Retail restrictions? We don’t buy it

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Retail restrictions? We don’t buy it

The city government of Seoul is considering restrictions on what big-box stores and franchise superstores can sell. The city announced a list of 51 items that includes fresh vegetables, fish, tofu and eggs, as well as popular necessities like trash bags, soju and beer that it plans to “recommend” corporate retailers like E-Mart remove from their shelves. It will hold a public hearing next month to gauge opinions and adjust the list. We are awed at how it came up with such a bizarre idea.

The Seoul government exists for citizens. It is an administration to ensure a safe and comfortable environment for citizens. But it is now saying it will attempt to protect small merchants at the expense of public convenience, health and price stability.

Consumers would suffer greatly from the move. In order to prepare a meal, they can purchase carrots and squash in a superstore, but not potatoes and lettuce. Crabs and shrimp are available at large chain stores, but clams and other seafood can only be found in neighborhood markets. Seoul citizens would have to go through the hassle of figuring out what they can buy and where for every meal.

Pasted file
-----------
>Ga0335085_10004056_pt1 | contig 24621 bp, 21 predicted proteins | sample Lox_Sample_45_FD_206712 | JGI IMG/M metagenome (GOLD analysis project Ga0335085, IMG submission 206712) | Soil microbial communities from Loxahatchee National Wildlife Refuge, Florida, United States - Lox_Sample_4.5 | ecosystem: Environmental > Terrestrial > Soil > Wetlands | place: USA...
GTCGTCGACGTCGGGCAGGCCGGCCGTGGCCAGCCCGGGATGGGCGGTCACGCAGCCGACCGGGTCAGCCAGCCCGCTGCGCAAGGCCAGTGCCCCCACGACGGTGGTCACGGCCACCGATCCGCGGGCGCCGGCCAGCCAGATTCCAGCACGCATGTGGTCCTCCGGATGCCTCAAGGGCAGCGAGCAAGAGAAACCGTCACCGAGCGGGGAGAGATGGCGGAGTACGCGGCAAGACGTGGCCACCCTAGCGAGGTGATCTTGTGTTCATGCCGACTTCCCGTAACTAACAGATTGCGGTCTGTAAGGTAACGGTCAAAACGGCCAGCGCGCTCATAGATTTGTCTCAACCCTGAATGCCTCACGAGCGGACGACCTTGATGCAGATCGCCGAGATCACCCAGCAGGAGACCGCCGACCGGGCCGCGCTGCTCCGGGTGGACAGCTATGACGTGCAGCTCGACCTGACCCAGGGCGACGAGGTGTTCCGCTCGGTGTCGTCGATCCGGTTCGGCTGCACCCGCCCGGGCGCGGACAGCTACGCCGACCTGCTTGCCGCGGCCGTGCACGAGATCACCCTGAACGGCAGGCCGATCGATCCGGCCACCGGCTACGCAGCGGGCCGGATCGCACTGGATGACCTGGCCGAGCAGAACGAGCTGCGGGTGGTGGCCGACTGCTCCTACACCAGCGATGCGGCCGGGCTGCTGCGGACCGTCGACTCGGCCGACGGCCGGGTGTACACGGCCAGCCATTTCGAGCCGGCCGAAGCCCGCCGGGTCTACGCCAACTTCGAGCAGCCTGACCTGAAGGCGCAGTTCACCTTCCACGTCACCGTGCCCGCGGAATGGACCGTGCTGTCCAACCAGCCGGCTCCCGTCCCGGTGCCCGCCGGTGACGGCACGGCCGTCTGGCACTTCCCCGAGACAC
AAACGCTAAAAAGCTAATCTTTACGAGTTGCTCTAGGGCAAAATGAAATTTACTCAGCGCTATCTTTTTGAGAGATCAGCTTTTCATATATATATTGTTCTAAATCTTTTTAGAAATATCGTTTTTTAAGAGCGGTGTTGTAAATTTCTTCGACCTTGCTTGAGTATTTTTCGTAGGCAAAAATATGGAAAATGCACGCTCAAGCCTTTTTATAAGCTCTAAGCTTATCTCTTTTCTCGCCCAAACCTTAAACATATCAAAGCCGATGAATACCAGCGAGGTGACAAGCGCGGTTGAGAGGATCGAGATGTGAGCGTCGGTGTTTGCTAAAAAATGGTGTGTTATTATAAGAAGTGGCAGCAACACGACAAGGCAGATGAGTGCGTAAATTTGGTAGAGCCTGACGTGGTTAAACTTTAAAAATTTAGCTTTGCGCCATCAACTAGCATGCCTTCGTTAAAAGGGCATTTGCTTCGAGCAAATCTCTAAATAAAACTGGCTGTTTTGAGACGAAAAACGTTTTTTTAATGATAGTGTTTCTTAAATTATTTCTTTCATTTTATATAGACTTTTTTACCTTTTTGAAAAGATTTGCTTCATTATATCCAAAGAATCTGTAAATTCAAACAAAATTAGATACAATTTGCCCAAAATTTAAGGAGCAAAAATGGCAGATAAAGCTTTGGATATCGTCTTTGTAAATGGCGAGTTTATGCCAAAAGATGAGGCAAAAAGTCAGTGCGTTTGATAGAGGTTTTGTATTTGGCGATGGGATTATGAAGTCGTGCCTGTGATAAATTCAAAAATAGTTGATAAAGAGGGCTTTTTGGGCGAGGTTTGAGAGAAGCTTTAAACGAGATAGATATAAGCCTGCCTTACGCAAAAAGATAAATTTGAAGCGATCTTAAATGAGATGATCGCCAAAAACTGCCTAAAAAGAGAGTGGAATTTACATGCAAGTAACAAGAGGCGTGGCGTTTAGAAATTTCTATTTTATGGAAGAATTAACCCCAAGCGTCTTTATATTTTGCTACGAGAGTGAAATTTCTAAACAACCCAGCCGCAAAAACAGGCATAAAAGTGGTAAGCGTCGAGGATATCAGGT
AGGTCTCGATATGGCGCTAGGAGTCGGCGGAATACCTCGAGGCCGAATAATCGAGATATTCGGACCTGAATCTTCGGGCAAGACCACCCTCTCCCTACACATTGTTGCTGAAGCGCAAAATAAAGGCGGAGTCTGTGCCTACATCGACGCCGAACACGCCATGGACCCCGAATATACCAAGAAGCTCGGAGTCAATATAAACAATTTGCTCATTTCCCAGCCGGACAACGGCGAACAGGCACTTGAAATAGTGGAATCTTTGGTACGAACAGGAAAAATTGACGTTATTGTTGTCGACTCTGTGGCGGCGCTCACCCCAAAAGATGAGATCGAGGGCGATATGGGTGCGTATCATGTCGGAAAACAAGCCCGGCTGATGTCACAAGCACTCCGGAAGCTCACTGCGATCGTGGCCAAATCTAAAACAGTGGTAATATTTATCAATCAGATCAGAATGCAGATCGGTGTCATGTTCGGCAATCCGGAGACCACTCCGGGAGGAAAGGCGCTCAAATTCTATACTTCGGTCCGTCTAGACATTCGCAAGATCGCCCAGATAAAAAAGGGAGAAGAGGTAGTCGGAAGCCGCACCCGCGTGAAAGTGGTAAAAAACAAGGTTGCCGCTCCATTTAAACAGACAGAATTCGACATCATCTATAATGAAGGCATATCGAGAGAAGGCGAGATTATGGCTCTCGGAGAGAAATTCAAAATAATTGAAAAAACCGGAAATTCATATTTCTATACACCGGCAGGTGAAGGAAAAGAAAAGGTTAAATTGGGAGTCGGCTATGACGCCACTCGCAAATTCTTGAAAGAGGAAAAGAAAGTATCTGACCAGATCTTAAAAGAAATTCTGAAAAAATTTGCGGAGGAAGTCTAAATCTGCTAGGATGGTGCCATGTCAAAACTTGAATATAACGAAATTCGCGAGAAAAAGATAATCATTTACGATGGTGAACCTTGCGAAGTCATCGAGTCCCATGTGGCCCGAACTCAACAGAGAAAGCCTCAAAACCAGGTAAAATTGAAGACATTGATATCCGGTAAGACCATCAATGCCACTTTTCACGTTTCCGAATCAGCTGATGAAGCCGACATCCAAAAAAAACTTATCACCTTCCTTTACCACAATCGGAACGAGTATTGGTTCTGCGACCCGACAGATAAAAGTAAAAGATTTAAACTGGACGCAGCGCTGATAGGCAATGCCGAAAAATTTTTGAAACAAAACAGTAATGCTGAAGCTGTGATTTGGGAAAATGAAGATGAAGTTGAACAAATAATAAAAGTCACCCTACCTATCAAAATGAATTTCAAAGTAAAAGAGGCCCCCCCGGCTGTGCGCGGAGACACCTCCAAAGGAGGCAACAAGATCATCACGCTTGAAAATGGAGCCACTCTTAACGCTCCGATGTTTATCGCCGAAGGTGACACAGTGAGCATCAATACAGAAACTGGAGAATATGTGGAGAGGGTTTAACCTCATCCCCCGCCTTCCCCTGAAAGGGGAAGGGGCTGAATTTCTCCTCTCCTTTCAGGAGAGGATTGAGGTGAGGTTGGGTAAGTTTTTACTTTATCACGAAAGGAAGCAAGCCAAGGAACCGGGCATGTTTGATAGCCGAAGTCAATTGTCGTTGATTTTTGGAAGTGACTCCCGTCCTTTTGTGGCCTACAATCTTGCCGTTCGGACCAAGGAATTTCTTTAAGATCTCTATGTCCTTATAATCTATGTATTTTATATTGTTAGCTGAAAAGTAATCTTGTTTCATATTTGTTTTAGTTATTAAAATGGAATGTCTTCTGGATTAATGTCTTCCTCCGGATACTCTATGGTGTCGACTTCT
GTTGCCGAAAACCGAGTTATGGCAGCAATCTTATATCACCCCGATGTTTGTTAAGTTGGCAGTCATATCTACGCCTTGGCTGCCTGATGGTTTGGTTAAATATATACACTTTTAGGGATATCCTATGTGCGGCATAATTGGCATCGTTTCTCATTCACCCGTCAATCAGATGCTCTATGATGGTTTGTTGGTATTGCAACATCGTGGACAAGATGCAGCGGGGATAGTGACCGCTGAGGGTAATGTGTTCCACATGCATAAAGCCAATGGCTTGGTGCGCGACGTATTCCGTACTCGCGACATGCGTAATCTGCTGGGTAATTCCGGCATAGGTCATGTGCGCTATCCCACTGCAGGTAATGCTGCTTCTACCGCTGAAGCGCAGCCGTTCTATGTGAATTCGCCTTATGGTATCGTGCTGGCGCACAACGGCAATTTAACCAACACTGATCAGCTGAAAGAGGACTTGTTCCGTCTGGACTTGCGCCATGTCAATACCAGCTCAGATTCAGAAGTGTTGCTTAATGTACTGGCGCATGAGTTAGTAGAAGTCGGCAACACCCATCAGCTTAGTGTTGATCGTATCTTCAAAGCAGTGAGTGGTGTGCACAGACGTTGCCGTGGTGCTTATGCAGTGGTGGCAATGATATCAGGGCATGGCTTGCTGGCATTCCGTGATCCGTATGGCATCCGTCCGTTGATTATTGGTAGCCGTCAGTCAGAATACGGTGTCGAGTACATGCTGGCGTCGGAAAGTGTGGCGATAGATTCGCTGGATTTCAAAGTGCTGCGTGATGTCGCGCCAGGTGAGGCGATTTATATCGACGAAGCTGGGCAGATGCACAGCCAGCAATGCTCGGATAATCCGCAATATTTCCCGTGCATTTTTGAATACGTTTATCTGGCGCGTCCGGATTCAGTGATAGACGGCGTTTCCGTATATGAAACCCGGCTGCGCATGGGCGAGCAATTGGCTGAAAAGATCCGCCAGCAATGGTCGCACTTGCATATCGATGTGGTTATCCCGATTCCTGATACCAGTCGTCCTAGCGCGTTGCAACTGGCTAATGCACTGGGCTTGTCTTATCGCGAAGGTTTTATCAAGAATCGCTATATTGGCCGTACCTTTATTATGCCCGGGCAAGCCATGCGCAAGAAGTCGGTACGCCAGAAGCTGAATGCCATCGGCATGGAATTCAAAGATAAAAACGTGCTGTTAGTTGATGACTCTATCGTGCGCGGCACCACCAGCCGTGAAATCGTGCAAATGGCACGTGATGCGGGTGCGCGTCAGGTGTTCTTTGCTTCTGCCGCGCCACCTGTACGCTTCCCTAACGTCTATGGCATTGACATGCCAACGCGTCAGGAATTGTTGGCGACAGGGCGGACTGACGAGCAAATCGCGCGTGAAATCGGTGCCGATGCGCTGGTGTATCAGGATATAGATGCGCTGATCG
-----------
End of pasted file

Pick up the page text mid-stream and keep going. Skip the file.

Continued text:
Public health could also be at risk. Many consumers prefer large chain stores for produce because they guarantee hygiene and quality. What if people fall ill after eating fish from small neighborhood markets?

Consumer prices could also be hit. Big-box stores provide food at lower prices because they purchase it in large amounts. The items that Seoul city aims to restrict are products that consumers use daily and rely on. Will the government take responsibility if its actions make life more difficult for consumers?

We are not discrediting the government’s intention to help small markets and merchants. But it is going about it the wrong way. Administrative action to restrict the business of chain superstores and big-box stores cannot help. Attention should be given to improve the competitiveness of smaller retailers. If it really wants to revive marketplaces, the city should accelerate improvements and rationalization of distribution and logistics to allow delivery of fresh food at competitive prices.

It is how large stores have become so successful today since they were first introduced in 1993. The success of the small store cooperative system in Jeju provides a good example. Community shopkeepers joined forces to establish an efficient distribution and delivery system and are competing with superstore chains. No matter how noble the intentions may be, a policy that inconveniences citizens is best thrown out.

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